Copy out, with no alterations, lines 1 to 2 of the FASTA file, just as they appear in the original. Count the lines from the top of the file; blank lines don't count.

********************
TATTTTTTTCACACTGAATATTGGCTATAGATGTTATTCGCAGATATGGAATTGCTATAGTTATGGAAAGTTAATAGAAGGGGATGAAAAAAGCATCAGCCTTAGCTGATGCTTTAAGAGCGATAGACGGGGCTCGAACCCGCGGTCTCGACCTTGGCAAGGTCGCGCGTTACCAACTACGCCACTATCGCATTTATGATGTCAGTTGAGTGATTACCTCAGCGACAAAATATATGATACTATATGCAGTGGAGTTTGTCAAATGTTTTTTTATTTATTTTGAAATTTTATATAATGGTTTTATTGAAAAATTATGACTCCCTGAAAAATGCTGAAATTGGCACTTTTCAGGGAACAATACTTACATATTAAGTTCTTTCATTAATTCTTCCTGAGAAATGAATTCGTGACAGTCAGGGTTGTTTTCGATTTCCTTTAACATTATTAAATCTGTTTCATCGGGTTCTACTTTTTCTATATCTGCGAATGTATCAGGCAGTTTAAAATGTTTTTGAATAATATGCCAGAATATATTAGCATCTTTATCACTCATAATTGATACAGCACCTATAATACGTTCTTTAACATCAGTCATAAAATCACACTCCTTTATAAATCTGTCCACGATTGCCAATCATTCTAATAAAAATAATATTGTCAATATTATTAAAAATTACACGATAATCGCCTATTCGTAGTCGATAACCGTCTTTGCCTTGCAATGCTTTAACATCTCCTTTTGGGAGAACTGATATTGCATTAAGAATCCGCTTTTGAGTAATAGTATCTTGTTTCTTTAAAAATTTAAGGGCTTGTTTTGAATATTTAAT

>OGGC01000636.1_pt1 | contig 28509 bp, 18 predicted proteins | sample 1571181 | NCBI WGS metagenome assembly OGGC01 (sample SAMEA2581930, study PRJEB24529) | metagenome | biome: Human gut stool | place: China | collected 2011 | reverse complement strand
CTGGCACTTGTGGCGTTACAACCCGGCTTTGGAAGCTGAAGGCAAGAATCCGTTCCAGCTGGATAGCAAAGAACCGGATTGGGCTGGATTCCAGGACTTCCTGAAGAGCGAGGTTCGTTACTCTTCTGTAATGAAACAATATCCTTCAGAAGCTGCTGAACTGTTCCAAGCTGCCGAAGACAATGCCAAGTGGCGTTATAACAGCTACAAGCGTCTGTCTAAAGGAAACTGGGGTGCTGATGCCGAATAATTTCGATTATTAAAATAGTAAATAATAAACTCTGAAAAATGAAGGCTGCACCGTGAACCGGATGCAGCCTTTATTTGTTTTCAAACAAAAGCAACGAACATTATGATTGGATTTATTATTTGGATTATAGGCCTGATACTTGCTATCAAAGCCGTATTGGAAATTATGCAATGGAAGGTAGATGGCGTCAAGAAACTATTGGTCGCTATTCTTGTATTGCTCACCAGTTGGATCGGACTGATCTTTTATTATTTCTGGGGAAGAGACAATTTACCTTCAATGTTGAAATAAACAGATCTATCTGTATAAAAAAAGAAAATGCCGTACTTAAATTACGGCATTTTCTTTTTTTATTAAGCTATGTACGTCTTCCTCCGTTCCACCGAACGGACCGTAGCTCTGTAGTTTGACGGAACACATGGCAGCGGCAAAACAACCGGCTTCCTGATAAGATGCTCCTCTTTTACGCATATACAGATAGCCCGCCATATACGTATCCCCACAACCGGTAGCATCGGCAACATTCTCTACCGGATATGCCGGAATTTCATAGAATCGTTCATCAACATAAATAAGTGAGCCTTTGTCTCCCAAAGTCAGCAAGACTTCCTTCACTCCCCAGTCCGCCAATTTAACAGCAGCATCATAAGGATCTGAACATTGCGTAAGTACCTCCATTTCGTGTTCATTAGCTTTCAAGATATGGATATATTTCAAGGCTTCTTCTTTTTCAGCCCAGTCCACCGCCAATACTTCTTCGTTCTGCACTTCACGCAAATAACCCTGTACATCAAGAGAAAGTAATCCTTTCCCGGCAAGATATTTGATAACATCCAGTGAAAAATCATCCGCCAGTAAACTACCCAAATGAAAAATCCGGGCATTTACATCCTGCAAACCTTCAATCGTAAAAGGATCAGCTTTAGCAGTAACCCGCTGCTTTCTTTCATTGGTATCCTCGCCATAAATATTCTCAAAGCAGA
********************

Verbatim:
TATTTTTTTCACACTGAATATTGGCTATAGATGTTATTCGCAGATATGGAATTGCTATAGTTATGGAAAGTTAATAGAAGGGGATGAAAAAAGCATCAGCCTTAGCTGATGCTTTAAGAGCGATAGACGGGGCTCGAACCCGCGGTCTCGACCTTGGCAAGGTCGCGCGTTACCAACTACGCCACTATCGCATTTATGATGTCAGTTGAGTGATTACCTCAGCGACAAAATATATGATACTATATGCAGTGGAGTTTGTCAAATGTTTTTTTATTTATTTTGAAATTTTATATAATGGTTTTATTGAAAAATTATGACTCCCTGAAAAATGCTGAAATTGGCACTTTTCAGGGAACAATACTTACATATTAAGTTCTTTCATTAATTCTTCCTGAGAAATGAATTCGTGACAGTCAGGGTTGTTTTCGATTTCCTTTAACATTATTAAATCTGTTTCATCGGGTTCTACTTTTTCTATATCTGCGAATGTATCAGGCAGTTTAAAATGTTTTTGAATAATATGCCAGAATATATTAGCATCTTTATCACTCATAATTGATACAGCACCTATAATACGTTCTTTAACATCAGTCATAAAATCACACTCCTTTATAAATCTGTCCACGATTGCCAATCATTCTAATAAAAATAATATTGTCAATATTATTAAAAATTACACGATAATCGCCTATTCGTAGTCGATAACCGTCTTTGCCTTGCAATGCTTTAACATCTCCTTTTGGGAGAACTGATATTGCATTAAGAATCCGCTTTTGAGTAATAGTATCTTGTTTCTTTAAAAATTTAAGGGCTTGTTTTGAATATTTAAT

>OGGC01000636.1_pt1 | contig 28509 bp, 18 predicted proteins | sample 1571181 | NCBI WGS metagenome assembly OGGC01 (sample SAMEA2581930, study PRJEB24529) | metagenome | biome: Human gut stool | place: China | collected 2011 | reverse complement strand